Former Pakistani prime minister Benazir Bhutto was remembered at the 72nd UN General Assembly by Britain’s Theresa May who also reminded world leaders that no country had suffered more at the hands of terrorists than Pakistan.
“This year is the tenth anniversary of the death of the woman who introduced me to my husband, and who was known well to many of us in this United Nations,” said the British prime minister in her address to the General Assembly on Wednesday night. “Benazir Bhutto was brutally murdered by people who actively rejected the values that all of us here in this United Nations stand for,” she said.
She recalled that Ms Bhutto, who was killed in a terrorist attack in December 2007, stood against terrorism “in a country that has suffered more than most at the hands of terrorists”. The popular Pakistani leader, she added, was “murdered for standing up for democracy, murdered for espousing tolerance, and murdered for being a woman”.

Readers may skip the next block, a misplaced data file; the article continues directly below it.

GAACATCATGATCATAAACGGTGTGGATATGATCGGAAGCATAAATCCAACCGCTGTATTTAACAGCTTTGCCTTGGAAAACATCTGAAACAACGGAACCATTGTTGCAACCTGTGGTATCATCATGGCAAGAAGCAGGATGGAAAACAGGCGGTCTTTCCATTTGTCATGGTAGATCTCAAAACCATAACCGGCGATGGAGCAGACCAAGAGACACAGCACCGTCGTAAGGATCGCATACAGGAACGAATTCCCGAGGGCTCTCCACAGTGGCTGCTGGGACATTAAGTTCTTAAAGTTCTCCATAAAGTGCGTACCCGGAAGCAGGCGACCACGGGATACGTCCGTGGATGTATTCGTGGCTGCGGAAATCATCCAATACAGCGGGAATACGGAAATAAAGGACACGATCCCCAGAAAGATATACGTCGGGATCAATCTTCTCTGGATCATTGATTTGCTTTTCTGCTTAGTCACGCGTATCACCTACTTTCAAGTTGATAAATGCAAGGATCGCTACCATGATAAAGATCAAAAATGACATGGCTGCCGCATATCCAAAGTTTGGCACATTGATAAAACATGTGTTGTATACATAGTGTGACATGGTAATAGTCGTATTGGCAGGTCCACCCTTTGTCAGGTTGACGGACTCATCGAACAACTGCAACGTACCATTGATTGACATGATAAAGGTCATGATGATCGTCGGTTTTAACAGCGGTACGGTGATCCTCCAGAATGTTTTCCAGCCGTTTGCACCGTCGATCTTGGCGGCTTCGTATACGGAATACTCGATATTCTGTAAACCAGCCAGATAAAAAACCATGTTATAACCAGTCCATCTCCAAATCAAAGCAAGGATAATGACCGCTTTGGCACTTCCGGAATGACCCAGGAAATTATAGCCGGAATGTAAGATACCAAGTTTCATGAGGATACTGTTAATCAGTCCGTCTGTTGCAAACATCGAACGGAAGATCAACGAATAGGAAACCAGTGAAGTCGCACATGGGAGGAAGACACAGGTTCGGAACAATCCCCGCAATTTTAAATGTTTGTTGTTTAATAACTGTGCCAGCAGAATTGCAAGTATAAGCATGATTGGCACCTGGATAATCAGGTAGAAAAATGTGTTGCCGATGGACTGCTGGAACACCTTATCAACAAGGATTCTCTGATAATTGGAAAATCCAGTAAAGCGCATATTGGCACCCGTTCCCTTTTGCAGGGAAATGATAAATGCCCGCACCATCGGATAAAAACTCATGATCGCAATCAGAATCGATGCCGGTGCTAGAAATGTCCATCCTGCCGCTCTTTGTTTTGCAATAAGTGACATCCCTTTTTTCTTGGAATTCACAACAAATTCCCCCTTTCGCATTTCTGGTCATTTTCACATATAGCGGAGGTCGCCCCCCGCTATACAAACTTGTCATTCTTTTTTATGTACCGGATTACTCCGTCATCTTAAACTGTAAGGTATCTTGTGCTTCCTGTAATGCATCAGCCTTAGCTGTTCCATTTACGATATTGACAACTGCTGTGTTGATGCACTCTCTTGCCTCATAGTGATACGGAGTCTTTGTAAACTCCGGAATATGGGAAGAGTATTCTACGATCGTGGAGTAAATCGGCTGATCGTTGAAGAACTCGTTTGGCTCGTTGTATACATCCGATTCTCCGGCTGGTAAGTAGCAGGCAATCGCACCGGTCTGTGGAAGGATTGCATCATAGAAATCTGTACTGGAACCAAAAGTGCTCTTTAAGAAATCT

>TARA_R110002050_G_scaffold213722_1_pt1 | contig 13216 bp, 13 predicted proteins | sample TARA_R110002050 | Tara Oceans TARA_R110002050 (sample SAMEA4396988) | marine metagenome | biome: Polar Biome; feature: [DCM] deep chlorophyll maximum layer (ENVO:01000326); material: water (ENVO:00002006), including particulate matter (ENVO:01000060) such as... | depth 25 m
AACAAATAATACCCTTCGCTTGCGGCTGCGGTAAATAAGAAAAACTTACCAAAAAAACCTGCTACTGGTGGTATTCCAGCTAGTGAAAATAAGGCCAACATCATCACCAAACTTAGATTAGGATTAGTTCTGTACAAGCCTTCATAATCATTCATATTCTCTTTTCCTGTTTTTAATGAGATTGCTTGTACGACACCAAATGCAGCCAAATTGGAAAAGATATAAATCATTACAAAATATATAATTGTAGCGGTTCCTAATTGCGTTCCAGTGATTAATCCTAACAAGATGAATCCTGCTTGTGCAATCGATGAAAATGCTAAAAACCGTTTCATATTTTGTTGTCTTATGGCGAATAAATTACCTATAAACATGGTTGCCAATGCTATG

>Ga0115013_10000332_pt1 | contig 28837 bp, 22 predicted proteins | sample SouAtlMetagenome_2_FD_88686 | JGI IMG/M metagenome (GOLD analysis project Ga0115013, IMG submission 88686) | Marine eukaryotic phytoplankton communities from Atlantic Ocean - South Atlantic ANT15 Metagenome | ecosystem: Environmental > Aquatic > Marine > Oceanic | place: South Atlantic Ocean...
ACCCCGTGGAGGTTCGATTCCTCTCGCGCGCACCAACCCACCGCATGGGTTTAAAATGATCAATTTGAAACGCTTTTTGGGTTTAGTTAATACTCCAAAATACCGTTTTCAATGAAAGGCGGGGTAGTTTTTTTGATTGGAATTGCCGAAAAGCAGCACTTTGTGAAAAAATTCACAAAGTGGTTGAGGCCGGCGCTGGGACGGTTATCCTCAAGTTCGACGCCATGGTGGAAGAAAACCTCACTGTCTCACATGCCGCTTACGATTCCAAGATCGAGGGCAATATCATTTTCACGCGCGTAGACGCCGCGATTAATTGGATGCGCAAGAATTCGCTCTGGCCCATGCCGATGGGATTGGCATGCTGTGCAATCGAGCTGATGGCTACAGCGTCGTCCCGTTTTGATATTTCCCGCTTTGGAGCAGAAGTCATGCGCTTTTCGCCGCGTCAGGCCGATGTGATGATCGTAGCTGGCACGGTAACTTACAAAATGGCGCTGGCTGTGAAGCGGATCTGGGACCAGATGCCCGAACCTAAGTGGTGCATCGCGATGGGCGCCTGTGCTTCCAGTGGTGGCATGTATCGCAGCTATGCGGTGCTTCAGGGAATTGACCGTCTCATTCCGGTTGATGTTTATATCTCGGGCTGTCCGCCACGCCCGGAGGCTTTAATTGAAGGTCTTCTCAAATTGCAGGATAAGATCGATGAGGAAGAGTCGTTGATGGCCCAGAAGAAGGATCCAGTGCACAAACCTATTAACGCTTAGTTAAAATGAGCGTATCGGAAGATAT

While praising Ms Bhutto’s courage and defiance, the British leader warned that “defiance alone is not enough” in the fight against terrorism.
As leaders, “we have all visited too many hospitals, and seen too many innocent people murdered in our countries” and now was the time to fight back, she said. “In the last decade, hundreds of thousands have been killed by terrorists across the world,” said Ms May. “This is a truly global tragedy that is increasingly touching the lives of us all.”
“When I think of the hundreds of thousands of victims of terrorism in countries across the world, I think of their friends, their families, their communities, devastated by this evil, and I say enough is enough.”
Ms May emphasised the need to take the fight to these terrorist groups by staying together and rejecting their false beliefs. “For, as the threat from terrorists evolves, so must our cooperation,” she said.
Ms May noted that for the first time in the UN, governments and industry came together through the Global Internet Forum for Counterterrorism to coordinate their efforts to fight terrorism.
“The challenges we face today are vastly different from those of previous eras,” said the British leader.